IIn the 1860s, it was considered revolutionary to form an all-black regiment and send them into battle. The mere existence of such a regiment meant threats of servitude and execution for soldiers and officers. It’s also one of the things that made them heroes.
It’s not that black men had never fought in the country’s previous wars — they did. Almost every military conflict before the Civil War had black men fighting. However, by all historical accounts, there had never been an all-black infantry regiment in the country’s history until the Civil War. The 1st Kansas Colored Volunteer Infantry Regiment was the first black regiment in the nation’s history, and the 54th Massachusetts Infantry Regiment was the second. Popularized by the 1989 film Glorythe 54th is perhaps the most famous.
The regiment was authorized by the Emancipation Proclamation in January 1863. The unit began recruiting efforts the following month. Frederick Douglass vigorously supported the regiment; his both son, Charles and Lewis, were among the first to enlist. Recruitment efforts were extremely popular, with over 1,000 volunteers. The surplus of volunteers forced the formation of the 55th Massachusetts. On 25% volunteers came from slave states.
At the request of Massachusetts Governor John Andrew, who was largely responsible for the formation of the 54th, Robert Gould Shaw was offered the post of colonel of the regiment and became its commander. The regiment went to train at Camp Meigs, just outside of Boston in Readville, Massachusetts. Shaw was a disciplinarian with his soldiers, and the 54th became one of the “best trained and trained regiments in the United States Army”. Shaw was exceptionally proud of his men and eager to prove all naysayers wrong. In one letter to his father, Shaw wrote, “Skeptics need only come here now to be converted.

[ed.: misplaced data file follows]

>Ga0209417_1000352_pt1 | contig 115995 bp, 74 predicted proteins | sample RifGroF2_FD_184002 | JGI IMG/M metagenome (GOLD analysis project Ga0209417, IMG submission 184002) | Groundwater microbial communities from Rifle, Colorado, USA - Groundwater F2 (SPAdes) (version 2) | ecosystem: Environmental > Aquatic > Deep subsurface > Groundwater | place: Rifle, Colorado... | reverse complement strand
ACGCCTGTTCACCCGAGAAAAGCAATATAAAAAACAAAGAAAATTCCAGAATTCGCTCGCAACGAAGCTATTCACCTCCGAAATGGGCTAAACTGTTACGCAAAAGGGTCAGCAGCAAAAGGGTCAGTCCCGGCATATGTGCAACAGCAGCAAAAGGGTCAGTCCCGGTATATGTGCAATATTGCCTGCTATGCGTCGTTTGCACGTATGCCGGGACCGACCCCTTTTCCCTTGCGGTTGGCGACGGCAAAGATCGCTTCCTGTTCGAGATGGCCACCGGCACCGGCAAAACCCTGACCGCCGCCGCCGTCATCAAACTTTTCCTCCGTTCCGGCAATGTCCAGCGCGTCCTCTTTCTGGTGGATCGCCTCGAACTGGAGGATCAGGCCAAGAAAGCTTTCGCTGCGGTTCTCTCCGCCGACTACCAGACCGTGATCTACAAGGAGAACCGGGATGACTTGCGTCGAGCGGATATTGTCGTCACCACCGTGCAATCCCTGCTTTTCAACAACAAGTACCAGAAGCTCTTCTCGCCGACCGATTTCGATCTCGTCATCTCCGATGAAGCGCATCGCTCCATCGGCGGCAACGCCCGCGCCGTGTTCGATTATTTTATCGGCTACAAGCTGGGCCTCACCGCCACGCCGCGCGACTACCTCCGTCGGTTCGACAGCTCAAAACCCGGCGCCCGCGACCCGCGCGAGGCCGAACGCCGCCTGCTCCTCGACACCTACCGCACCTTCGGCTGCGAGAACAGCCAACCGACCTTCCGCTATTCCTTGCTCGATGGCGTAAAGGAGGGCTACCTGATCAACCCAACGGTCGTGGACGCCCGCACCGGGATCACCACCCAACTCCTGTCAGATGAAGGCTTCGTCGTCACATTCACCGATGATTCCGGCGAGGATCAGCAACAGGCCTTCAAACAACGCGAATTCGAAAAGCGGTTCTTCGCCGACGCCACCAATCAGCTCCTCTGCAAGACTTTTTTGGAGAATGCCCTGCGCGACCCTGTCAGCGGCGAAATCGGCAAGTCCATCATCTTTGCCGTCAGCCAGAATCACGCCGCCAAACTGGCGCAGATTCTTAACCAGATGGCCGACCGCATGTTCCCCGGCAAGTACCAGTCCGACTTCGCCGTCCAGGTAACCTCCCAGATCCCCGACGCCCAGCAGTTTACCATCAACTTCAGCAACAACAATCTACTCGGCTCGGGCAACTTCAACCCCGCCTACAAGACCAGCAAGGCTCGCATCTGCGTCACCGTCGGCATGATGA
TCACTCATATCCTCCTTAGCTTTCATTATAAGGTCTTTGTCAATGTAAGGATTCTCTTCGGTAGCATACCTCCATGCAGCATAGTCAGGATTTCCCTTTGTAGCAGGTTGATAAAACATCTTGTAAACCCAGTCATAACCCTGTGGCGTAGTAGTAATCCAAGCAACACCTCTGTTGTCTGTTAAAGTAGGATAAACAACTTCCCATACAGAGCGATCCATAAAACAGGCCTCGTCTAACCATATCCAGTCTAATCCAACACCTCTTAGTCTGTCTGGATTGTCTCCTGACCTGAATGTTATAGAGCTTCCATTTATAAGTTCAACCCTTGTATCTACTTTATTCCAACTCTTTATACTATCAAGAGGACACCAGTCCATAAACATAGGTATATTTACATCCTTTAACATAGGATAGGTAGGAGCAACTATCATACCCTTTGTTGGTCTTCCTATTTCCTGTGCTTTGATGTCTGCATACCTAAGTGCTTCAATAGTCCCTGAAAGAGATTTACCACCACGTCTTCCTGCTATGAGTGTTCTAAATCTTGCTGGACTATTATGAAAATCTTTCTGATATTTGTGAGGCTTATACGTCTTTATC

During regimental training, the Confederate States of America announcement that any black Union soldier captured in battle would be sold into slavery. Additionally, it was announced that any white officer commanding black troops would be captured and summarily put to death. These intimidations efforts had minimal impact on troops and officers, and on May 28, 1863, the 54th Massachusetts assembled at Boston Common and ceremonially marched through the streets of Boston before shipping at Hilton Head.
Initially, the 54th was meant to be used strictly for manual labor and raiding. The regiment is forced to carry out a violent raid over the town of Darien, Georgia. This caused Shaw to protest and write to his well-to-do father, the Governor of Massachusetts, and Union General George Strong. This resulted in the guarantee that the 54th would see combat. On July 16, 1863, at the Battle of Landing of Grimball at James Island, South Carolina, the group saw its first action against Confederate troops in the campaign known as Operations Against the Defenses of Charleston. After this experience, Shaw volunteered the 54th to lead the assault on Fort Wagner, South Carolina.
Fort Wagner would be a loss for the 54th Regiment. It would also result in Shaw’s death. The courage and bravery of the 54th’s charge on Fort Wagner became one of the most heralded of the war moments. He was honored in literature through such avenues as poems, the monumentsand other works of art.
Shaw and his 54th Massachusetts Infantry became a beacon of hope for racial equality in the country. Their courage and sacrifice have never been forgotten, resulting in one of the many moments in United States history that helped create positive change.